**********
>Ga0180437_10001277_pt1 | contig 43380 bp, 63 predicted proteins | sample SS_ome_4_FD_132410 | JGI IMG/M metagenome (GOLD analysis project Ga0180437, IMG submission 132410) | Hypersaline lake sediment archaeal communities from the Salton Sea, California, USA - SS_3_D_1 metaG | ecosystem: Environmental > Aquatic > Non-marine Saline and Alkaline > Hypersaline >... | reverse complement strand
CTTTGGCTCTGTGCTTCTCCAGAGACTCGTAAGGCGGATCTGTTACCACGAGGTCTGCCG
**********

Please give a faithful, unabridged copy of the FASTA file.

>Ga0180437_10001277_pt1 | contig 43380 bp, 63 predicted proteins | sample SS_ome_4_FD_132410 | JGI IMG/M metagenome (GOLD analysis project Ga0180437, IMG submission 132410) | Hypersaline lake sediment archaeal communities from the Salton Sea, California, USA - SS_3_D_1 metaG | ecosystem: Environmental > Aquatic > Non-marine Saline and Alkaline > Hypersaline >... | reverse complement strand
CTTTGGCTCTGTGCTTCTCCAGAGACTCGTAAGGCGGATCTGTTACCACGAGGTCTGCCG